Members of the Michigan Board of State Canvassers, from left, Richard Houskamp, Anthony Daunt and Mary Ellen Gurewitz listen to attorneys Olivia Flower and Steve Liedel during a hearing, Wednesday, Aug. 31, 2022, in Lansing, Mich. The elections board rejected an abortion rights initiative after its two Republican board members voted against putting the proposed constitutional amendment on the November ballot. The two Democrats voted in favor, but getting the measure on the ballot required at least three votes of the four-member board. (AP Photo/Carlos Osorio)
Members of the Michigan Board of State Canvassers, from left, Richard Houskamp, Anthony Daunt and Mary Ellen Gurewitz listen to attorneys Olivia Flower and Steve Liedel during a hearing, Wednesday, Aug. 31, 2022, in Lansing, Mich. The elections board rejected an abortion rights initiative after its two Republican board members voted against putting the proposed constitutional amendment on the November ballot. The two Democrats voted in favor, but getting the measure on the ballot required at least three votes of the four-member board. (AP Photo/Carlos Osorio)

MICHIGAN—Hundreds of thousands of people signed petitions this year backing proposed ballot initiatives to expand voting access and ensure abortion rights are protected in Michigan.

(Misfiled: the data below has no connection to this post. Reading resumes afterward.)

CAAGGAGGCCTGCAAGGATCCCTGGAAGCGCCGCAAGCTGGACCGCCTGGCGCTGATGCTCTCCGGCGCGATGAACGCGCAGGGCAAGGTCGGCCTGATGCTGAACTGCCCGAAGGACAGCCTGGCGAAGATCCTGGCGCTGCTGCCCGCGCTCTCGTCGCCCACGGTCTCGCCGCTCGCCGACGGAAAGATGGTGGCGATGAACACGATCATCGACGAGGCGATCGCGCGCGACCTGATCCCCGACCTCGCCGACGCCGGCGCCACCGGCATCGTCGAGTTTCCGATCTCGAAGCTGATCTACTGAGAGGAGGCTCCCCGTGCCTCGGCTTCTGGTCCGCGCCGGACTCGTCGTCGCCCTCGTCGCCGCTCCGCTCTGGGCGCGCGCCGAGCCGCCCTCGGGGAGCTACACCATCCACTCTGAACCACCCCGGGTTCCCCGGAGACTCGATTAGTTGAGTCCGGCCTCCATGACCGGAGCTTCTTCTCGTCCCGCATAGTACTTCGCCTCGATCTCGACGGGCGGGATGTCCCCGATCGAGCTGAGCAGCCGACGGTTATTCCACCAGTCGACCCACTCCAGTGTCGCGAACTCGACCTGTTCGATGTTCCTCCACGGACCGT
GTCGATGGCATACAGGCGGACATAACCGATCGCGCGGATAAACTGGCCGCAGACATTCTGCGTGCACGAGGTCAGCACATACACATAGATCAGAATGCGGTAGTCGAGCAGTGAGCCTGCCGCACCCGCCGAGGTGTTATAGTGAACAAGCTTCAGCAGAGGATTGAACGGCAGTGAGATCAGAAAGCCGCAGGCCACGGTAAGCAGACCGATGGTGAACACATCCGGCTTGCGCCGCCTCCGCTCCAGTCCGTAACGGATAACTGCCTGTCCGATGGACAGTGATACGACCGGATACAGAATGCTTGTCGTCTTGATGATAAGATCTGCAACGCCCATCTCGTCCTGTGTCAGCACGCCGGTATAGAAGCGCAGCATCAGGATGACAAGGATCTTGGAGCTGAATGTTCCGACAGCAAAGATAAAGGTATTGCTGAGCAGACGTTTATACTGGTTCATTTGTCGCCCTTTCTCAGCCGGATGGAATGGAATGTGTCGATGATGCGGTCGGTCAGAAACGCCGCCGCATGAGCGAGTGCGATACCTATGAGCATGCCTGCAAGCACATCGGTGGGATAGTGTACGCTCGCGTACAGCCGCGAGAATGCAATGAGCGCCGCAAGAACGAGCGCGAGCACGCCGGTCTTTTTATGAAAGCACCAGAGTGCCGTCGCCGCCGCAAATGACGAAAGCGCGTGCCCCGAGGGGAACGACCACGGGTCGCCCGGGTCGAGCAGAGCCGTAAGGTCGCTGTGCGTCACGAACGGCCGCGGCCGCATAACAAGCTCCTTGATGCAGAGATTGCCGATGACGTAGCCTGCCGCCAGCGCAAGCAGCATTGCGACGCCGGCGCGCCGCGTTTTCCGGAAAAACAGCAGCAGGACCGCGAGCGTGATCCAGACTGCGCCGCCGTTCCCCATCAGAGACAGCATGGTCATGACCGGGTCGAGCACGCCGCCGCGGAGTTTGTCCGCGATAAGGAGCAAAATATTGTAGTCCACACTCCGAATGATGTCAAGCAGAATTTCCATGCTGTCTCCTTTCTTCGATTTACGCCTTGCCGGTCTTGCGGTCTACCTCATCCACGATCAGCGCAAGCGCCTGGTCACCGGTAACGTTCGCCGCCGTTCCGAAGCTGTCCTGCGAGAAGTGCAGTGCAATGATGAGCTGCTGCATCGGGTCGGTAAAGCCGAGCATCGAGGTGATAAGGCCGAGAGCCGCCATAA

Yet voters might not get a say on those issues because Republican officials have blocked the proposals from the November elections, citing flawed wording or procedural shortcomings.

At the same time, other ballot proposals are being challenged by Republicans under similar grounds in Arizona and Arkansas. And Republican lawmakers in those two states have also placed constitutional amendments on the ballot proposing to make it harder to approve citizen initiatives in the future.

The broader Republican pushback against the initiative process is part of a several-year trend that gained steam as Democratic-aligned groups have increasingly used petitions to force public votes on issues that Republican-led legislatures have opposed—both in Michigan and beyond.

In Michigan this past week, two Republican members of the bipartisan Board of State Canvassers blocked initiatives to protect abortion rights in the state and expand opportunities for voting.

Each measure had significantly more than the required 425,000 signatures. But GOP board members said the voting measure had unclear wording and the abortion measure was flawed because of spacing problems that scrunched some words together.

Supporters have appealed both decisions to the Michigan Supreme Court, which consists of a majority of Democratic-appointed judges. A decision on an appeal must be reached by Sept. 9 to make the ballot.